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Source file src/time/time.go

Documentation: time

     1  // Copyright 2009 The Go Authors. All rights reserved.
     2  // Use of this source code is governed by a BSD-style
     3  // license that can be found in the LICENSE file.
     4  
     5  // Package time provides functionality for measuring and displaying time.
     6  //
     7  // The calendrical calculations always assume a Gregorian calendar, with
     8  // no leap seconds.
     9  //
    10  // Monotonic Clocks
    11  //
    12  // Operating systems provide both a “wall clock,” which is subject to
    13  // changes for clock synchronization, and a “monotonic clock,” which is
    14  // not. The general rule is that the wall clock is for telling time and
    15  // the monotonic clock is for measuring time. Rather than split the API,
    16  // in this package the Time returned by time.Now contains both a wall
    17  // clock reading and a monotonic clock reading; later time-telling
    18  // operations use the wall clock reading, but later time-measuring
    19  // operations, specifically comparisons and subtractions, use the
    20  // monotonic clock reading.
    21  //
    22  // For example, this code always computes a positive elapsed time of
    23  // approximately 20 milliseconds, even if the wall clock is changed during
    24  // the operation being timed:
    25  //
    26  //	start := time.Now()
    27  //	... operation that takes 20 milliseconds ...
    28  //	t := time.Now()
    29  //	elapsed := t.Sub(start)
    30  //
    31  // Other idioms, such as time.Since(start), time.Until(deadline), and
    32  // time.Now().Before(deadline), are similarly robust against wall clock
    33  // resets.
    34  //
    35  // The rest of this section gives the precise details of how operations
    36  // use monotonic clocks, but understanding those details is not required
    37  // to use this package.
    38  //
    39  // The Time returned by time.Now contains a monotonic clock reading.
    40  // If Time t has a monotonic clock reading, t.Add adds the same duration to
    41  // both the wall clock and monotonic clock readings to compute the result.
    42  // Because t.AddDate(y, m, d), t.Round(d), and t.Truncate(d) are wall time
    43  // computations, they always strip any monotonic clock reading from their results.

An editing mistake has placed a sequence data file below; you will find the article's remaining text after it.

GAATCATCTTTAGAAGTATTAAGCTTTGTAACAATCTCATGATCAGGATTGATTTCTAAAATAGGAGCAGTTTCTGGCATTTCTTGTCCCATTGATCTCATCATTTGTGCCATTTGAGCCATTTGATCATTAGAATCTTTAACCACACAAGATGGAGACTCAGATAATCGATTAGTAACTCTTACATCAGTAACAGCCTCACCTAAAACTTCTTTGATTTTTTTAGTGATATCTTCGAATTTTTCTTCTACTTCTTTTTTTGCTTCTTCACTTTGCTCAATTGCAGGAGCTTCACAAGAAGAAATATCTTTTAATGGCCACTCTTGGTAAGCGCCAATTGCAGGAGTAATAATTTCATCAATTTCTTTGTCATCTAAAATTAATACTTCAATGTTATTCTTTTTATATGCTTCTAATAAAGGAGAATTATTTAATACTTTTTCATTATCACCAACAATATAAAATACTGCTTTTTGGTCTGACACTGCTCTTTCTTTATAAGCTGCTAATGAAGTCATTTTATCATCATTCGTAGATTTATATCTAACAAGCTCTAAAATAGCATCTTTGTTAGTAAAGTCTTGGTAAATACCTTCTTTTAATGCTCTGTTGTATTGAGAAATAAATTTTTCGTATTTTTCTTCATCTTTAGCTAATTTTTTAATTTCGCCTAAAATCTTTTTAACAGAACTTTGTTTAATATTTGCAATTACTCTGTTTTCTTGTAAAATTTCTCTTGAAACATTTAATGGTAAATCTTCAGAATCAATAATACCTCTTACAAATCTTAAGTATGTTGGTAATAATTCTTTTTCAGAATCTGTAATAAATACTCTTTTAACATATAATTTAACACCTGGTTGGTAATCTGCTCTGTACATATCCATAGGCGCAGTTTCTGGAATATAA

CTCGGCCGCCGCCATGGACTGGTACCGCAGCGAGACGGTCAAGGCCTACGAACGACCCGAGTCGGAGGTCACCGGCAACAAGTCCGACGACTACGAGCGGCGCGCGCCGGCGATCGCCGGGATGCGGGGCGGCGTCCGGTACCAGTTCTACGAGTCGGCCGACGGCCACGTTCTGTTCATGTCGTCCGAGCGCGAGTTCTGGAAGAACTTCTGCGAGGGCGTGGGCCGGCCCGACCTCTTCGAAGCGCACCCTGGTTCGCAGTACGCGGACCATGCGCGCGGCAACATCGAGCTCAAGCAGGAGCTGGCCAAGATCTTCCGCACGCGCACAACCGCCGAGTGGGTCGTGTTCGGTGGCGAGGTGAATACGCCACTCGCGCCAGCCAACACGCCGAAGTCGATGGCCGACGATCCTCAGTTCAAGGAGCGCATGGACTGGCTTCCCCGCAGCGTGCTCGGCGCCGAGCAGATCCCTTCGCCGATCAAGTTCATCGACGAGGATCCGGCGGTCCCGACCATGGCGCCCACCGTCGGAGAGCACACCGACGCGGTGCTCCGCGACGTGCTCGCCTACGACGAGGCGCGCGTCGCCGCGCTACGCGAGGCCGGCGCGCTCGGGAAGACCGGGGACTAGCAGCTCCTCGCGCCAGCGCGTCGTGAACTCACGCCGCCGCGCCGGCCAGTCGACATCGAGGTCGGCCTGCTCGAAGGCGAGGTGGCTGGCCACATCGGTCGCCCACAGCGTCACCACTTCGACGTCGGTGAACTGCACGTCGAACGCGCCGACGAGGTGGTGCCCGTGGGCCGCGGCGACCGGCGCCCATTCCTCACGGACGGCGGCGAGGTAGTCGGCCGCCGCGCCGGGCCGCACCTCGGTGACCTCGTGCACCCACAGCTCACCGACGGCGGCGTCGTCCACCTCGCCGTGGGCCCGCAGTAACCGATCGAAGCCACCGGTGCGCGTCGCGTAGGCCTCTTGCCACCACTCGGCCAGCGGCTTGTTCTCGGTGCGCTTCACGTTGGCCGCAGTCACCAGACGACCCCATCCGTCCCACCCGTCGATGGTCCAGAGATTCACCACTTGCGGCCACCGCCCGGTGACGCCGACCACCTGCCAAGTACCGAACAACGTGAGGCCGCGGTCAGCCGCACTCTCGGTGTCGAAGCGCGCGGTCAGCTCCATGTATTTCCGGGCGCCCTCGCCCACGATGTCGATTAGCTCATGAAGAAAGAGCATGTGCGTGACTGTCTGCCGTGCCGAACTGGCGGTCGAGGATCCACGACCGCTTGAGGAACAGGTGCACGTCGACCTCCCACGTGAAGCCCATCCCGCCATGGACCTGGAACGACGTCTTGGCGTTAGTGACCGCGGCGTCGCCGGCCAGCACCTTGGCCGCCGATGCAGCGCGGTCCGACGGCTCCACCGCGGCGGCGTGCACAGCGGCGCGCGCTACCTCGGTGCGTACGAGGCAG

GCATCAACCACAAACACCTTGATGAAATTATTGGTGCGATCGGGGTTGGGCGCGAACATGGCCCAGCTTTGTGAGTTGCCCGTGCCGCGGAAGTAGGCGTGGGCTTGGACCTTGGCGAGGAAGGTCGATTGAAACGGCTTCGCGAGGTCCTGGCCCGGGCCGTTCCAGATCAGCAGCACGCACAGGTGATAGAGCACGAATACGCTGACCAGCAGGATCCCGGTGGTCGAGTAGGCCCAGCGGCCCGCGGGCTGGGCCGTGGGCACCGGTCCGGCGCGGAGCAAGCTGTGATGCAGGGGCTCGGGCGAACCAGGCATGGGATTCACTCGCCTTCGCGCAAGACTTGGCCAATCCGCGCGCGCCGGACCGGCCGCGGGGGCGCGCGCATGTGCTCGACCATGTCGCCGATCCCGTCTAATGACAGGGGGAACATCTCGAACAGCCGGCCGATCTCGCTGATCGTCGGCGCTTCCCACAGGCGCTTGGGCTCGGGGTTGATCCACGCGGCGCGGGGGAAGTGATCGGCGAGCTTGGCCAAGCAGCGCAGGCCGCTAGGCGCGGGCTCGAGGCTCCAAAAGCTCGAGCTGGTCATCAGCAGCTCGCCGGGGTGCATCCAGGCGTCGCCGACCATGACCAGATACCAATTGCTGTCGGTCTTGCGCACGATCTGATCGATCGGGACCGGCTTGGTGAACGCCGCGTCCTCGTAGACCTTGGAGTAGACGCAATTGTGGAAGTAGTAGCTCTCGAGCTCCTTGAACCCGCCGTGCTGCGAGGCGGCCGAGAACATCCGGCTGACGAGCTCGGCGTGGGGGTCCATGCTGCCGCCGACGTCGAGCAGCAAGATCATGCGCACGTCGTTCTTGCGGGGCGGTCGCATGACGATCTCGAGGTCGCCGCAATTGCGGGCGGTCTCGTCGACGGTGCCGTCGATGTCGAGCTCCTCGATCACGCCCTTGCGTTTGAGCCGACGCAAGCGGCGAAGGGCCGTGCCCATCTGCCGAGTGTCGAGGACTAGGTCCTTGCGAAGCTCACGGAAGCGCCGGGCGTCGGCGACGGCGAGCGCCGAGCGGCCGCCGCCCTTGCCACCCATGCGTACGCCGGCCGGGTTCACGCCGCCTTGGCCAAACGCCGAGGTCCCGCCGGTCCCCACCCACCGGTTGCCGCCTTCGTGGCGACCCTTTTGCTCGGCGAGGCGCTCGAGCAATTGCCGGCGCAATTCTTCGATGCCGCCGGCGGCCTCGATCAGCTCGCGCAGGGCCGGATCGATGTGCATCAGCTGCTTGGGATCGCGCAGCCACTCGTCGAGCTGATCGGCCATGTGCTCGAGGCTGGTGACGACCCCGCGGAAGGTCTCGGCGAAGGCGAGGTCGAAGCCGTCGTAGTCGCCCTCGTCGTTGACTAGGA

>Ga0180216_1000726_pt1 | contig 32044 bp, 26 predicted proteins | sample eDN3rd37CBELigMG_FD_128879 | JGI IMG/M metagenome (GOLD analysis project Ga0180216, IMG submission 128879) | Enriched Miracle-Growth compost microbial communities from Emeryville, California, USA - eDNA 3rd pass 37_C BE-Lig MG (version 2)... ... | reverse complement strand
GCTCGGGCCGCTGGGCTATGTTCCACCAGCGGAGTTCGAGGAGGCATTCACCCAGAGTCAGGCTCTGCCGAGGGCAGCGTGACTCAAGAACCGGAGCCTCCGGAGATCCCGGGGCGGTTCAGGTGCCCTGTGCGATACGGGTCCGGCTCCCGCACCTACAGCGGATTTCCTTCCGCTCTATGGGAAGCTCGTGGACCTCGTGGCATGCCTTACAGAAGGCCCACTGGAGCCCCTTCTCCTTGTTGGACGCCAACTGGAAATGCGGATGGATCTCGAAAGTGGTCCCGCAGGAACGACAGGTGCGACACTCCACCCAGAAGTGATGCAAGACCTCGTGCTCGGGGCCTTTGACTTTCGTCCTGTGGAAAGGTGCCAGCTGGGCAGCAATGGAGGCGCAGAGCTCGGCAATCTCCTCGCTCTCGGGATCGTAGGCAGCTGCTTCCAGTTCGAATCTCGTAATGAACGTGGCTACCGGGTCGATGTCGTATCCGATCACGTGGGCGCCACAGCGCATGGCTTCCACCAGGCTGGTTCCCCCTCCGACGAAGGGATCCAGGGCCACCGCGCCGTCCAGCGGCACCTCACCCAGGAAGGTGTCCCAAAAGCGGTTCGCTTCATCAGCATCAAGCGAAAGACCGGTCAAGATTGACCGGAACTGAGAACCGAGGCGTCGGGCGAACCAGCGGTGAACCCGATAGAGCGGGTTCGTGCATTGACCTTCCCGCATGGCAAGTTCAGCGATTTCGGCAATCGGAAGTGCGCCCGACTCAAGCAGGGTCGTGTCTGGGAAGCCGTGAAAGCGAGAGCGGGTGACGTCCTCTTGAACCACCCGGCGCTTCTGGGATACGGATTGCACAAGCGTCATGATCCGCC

44  // Because t.In, t.Local, and t.UTC are used for their effect on the interpretation
    45  // of the wall time, they also strip any monotonic clock reading from their results.
    46  // The canonical way to strip a monotonic clock reading is to use t = t.Round(0).
    47  //
    48  // If Times t and u both contain monotonic clock readings, the operations
    49  // t.After(u), t.Before(u), t.Equal(u), and t.Sub(u) are carried out
    50  // using the monotonic clock readings alone, ignoring the wall clock
    51  // readings. If either t or u contains no monotonic clock reading, these
    52  // operations fall back to using the wall clock readings.
    53  //
    54  // On some systems the monotonic clock will stop if the computer goes to sleep.
    55  // On such a system, t.Sub(u) may not accurately reflect the actual
    56  // time that passed between t and u.
    57  //
    58  // Because the monotonic clock reading has no meaning outside
    59  // the current process, the serialized forms generated by t.GobEncode,
    60  // t.MarshalBinary, t.MarshalJSON, and t.MarshalText omit the monotonic
    61  // clock reading, and t.Format provides no format for it. Similarly, the
    62  // constructors time.Date, time.Parse, time.ParseInLocation, and time.Unix,
    63  // as well as the unmarshalers t.GobDecode, t.UnmarshalBinary.
    64  // t.UnmarshalJSON, and t.UnmarshalText always create times with
    65  // no monotonic clock reading.
    66  //
    67  // Note that the Go == operator compares not just the time instant but
    68  // also the Location and the monotonic clock reading. See the
    69  // documentation for the Time type for a discussion of equality
    70  // testing for Time values.
    71  //
    72  // For debugging, the result of t.String does include the monotonic
    73  // clock reading if present. If t != u because of different monotonic clock readings,
    74  // that difference will be visible when printing t.String() and u.String().
    75  //
    76  package time
    77  
    78  import (
    79  	"errors"
    80  	_ "unsafe" // for go:linkname
    81  )
    82  
    83  // A Time represents an instant in time with nanosecond precision.
    84  //
    85  // Programs using times should typically store and pass them as values,
    86  // not pointers. That is, time variables and struct fields should be of
    87  // type time.Time, not *time.Time.
    88  //
    89  // A Time value can be used by multiple goroutines simultaneously except
    90  // that the methods GobDecode, UnmarshalBinary, UnmarshalJSON and
    91  // UnmarshalText are not concurrency-safe.
    92  //
    93  // Time instants can be compared using the Before, After, and Equal methods.
    94  // The Sub method subtracts two instants, producing a Duration.
    95  // The Add method adds a Time and a Duration, producing a Time.
    96  //
    97  // The zero value of type Time is January 1, year 1, 00:00:00.000000000 UTC.
    98  // As this time is unlikely to come up in practice, the IsZero method gives
    99  // a simple way of detecting a time that has not been initialized explicitly.
   100  //
   101  // Each Time has associated with it a Location, consulted when computing the
   102  // presentation form of the time, such as in the Format, Hour, and Year methods.
   103  // The methods Local, UTC, and In return a Time with a specific location.